What to Do Now? Trying to Make Sense of Fluctuating Interest Rates
Date: March 2, 2016
Just when the economic forces appear to be slightly clearer and somewhat more predictable, menacing clouds appear on the horizon. Even with all the historical and trend analyses about financial market behavior in a “traditional” rising rate environment, the markets are making statements of their own.
In the aftermath of the Fed’s raising of the benchmark federal funds rate in December, the market is still uncertain and jittery. Interest rates continue to fluctuate (although in a narrow range, and mostly down). In the meantime, low interest rates continue to squeeze net interest margins at financial institutions and to act as headwinds for those trying to meet net interest income goals.
All of this is occurring while capital is needed for a wide variety of duties, including compliance with stress test requirements and increasingly stringent regulatory dictates, alignment with liquidity and capital ratios, as well as investing in needed customer-centric projects.
Further complicating the picture for financial institutions is the possibility, albeit slim, for unprecedented negative interest rates in the United States. Conventional economic theory has long held that zero percent interest rates were the floor when considering monetary strategy, but this is already happening in Japan and some European markets, particularly with commercial banks’ excess funds. It’s possible that there will be similar discussions in retail banking, particularly in wealth management, where larger deposit balances are seen. Economists are closely watching the effects of these actions. If a negative interest rate scenario were to be more widely adopted, it’s unclear what the full effects on savings and lending would be.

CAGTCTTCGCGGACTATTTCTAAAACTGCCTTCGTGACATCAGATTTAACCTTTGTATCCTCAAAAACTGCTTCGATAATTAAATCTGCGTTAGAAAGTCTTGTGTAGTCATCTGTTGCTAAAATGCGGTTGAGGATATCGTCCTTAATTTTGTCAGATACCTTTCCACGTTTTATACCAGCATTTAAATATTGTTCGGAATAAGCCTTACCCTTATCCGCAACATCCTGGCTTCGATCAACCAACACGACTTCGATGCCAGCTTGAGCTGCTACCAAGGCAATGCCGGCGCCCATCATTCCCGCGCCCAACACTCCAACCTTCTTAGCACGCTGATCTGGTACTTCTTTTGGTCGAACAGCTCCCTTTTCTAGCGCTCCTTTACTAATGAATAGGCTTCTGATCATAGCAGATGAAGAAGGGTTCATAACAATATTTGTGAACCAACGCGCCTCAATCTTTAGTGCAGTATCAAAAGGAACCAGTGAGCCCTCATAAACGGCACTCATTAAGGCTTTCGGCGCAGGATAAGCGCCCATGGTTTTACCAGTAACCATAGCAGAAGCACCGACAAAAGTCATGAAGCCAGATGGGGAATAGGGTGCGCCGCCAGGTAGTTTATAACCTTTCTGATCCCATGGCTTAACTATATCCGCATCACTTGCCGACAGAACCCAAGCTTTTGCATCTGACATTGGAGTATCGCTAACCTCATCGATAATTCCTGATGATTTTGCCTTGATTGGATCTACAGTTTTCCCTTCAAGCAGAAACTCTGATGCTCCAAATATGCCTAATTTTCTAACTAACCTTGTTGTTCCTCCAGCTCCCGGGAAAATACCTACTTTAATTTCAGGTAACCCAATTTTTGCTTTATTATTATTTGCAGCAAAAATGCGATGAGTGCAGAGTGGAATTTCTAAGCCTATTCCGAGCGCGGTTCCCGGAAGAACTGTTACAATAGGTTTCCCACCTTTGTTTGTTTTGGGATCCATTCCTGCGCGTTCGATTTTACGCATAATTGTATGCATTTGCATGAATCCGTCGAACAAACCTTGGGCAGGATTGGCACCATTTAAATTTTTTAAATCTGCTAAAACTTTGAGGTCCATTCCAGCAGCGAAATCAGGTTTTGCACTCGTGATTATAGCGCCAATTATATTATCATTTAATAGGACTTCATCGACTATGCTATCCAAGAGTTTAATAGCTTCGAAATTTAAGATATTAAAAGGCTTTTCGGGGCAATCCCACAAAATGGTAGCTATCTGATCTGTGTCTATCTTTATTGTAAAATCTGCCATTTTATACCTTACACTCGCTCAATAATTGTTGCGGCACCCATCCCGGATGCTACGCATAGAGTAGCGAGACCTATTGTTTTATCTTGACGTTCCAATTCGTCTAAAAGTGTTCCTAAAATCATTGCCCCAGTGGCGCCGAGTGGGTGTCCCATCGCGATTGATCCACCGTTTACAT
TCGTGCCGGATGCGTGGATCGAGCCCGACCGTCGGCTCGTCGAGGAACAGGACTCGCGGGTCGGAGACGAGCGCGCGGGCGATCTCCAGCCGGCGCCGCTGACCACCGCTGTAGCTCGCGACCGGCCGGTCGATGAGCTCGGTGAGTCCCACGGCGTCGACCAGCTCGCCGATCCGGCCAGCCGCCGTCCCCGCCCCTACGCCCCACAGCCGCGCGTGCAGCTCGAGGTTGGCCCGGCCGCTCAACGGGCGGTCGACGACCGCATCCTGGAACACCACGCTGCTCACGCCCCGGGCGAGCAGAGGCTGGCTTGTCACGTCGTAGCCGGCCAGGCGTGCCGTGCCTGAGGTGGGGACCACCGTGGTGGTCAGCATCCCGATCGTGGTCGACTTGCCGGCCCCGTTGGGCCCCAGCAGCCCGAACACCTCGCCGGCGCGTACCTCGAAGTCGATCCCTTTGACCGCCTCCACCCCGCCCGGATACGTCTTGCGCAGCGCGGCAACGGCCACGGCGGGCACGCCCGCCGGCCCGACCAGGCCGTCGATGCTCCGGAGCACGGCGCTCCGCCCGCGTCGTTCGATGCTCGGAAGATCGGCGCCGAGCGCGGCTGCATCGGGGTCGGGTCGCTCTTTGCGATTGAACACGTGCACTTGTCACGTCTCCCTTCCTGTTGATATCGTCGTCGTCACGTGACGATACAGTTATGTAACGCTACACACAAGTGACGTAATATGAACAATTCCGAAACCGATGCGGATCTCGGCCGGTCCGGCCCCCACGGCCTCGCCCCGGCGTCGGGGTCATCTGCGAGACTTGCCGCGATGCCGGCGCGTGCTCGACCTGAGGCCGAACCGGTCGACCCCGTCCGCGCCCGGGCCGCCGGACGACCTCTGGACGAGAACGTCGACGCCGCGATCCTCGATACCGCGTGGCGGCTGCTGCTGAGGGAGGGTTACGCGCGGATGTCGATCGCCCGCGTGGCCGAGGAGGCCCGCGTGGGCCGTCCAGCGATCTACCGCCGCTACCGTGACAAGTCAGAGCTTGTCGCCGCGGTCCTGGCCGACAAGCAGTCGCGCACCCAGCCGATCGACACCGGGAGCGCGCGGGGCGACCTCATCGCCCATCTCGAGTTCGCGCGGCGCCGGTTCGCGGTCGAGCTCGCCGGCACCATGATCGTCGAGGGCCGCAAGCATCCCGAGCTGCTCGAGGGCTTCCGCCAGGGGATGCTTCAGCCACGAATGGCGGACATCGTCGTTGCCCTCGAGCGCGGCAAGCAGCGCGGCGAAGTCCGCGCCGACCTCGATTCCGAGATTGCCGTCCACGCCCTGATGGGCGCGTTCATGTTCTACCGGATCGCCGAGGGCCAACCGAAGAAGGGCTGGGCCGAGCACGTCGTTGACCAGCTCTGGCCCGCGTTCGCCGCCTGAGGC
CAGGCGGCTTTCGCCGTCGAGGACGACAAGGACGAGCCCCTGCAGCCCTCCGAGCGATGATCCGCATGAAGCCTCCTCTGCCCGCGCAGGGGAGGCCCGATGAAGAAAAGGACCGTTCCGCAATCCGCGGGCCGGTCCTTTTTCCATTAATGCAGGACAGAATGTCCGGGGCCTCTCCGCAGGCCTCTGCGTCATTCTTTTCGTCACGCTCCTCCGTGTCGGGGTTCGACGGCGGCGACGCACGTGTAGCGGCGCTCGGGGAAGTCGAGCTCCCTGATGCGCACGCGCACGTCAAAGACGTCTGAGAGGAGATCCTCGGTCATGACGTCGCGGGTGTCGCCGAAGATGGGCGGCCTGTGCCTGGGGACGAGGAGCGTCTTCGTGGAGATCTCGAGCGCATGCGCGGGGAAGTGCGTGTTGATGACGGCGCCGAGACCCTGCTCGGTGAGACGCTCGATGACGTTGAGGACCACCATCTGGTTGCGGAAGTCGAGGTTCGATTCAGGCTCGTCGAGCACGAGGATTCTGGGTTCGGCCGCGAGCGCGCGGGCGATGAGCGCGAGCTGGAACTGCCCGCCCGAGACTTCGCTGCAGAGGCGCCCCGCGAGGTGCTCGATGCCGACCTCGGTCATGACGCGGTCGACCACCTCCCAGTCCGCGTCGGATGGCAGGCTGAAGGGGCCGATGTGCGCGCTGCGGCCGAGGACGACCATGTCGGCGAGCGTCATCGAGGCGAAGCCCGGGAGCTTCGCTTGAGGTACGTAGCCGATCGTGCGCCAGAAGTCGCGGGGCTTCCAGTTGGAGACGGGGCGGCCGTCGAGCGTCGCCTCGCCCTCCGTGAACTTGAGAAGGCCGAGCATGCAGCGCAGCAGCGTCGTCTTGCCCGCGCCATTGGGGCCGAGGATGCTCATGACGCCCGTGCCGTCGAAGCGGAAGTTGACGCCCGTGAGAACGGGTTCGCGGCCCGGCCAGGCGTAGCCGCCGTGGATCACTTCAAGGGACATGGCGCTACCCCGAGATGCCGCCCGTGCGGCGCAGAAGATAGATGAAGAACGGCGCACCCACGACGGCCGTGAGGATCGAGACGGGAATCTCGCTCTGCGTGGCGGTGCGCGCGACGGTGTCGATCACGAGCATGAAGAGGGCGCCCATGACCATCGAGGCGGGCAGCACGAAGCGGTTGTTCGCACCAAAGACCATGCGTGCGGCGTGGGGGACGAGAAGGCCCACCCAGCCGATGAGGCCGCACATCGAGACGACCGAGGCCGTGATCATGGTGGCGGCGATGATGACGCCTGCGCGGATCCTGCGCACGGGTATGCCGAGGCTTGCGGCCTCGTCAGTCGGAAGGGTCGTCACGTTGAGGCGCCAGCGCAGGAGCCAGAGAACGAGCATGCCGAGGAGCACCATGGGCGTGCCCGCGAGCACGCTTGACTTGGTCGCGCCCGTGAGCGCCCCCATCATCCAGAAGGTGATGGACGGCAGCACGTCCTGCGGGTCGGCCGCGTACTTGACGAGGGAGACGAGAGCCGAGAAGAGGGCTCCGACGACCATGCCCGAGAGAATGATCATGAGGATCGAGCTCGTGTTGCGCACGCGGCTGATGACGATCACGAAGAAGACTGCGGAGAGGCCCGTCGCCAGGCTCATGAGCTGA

In the meantime, banks and credit unions must move past interest rate concerns and continue to focus on tasks for which they have control, such as driving drive organizational improvements. With this mindset, financial institutions can devise ways to meet (and hopefully exceed) the needs of their customers and members. They must find ways to be more efficient while also improving organizational effectiveness and providing an outstanding customer experience.
In many cases, one of the more promising ways forward is in designing a truly efficient branch network augmented by highly effective digital channels and contact centers. Such banking channel investments can deliver benefits directly impacting the bottom line.
These improved channel efficiencies can offer opportunities for increased revenues, reduced total costs, or both. For many FIs, the expanded use of integrated channels systems that include some mixture of self-assisted-and full-service channels options can fit the bill. A focus on leveraging new processes and technologies offers much promise – with the added incentive of being under direct FI control, thereby delivering predictable results.